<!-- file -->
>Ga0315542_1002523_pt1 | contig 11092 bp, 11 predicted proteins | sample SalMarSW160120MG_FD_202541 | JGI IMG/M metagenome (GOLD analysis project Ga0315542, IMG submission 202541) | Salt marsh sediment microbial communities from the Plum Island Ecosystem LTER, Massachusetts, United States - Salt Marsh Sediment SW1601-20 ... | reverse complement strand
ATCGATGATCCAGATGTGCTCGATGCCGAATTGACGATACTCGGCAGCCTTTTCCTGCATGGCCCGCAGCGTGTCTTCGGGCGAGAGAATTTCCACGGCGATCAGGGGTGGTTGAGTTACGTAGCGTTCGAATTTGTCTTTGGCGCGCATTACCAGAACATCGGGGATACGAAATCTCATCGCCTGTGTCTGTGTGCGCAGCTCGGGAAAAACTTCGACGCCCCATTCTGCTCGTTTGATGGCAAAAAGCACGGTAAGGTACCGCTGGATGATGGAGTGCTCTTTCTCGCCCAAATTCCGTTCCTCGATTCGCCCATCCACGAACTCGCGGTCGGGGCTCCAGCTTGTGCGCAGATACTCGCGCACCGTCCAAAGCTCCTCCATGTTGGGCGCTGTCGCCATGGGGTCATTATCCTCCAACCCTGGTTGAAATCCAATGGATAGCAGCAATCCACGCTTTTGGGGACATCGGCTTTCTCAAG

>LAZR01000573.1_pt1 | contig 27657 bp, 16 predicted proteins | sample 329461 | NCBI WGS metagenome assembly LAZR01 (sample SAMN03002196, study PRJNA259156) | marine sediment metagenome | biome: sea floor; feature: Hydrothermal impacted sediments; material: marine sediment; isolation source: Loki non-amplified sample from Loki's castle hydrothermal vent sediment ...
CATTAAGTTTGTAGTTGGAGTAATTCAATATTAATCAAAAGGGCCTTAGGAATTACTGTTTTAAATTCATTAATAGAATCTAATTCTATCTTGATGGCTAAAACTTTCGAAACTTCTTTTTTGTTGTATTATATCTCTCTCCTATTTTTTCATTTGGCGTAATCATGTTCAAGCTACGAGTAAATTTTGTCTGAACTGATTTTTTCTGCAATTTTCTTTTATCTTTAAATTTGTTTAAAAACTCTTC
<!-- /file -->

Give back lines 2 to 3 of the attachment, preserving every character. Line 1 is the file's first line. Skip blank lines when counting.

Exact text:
ATCGATGATCCAGATGTGCTCGATGCCGAATTGACGATACTCGGCAGCCTTTTCCTGCATGGCCCGCAGCGTGTCTTCGGGCGAGAGAATTTCCACGGCGATCAGGGGTGGTTGAGTTACGTAGCGTTCGAATTTGTCTTTGGCGCGCATTACCAGAACATCGGGGATACGAAATCTCATCGCCTGTGTCTGTGTGCGCAGCTCGGGAAAAACTTCGACGCCCCATTCTGCTCGTTTGATGGCAAAAAGCACGGTAAGGTACCGCTGGATGATGGAGTGCTCTTTCTCGCCCAAATTCCGTTCCTCGATTCGCCCATCCACGAACTCGCGGTCGGGGCTCCAGCTTGTGCGCAGATACTCGCGCACCGTCCAAAGCTCCTCCATGTTGGGCGCTGTCGCCATGGGGTCATTATCCTCCAACCCTGGTTGAAATCCAATGGATAGCAGCAATCCACGCTTTTGGGGACATCGGCTTTCTCAAG

>LAZR01000573.1_pt1 | contig 27657 bp, 16 predicted proteins | sample 329461 | NCBI WGS metagenome assembly LAZR01 (sample SAMN03002196, study PRJNA259156) | marine sediment metagenome | biome: sea floor; feature: Hydrothermal impacted sediments; material: marine sediment; isolation source: Loki non-amplified sample from Loki's castle hydrothermal vent sediment ...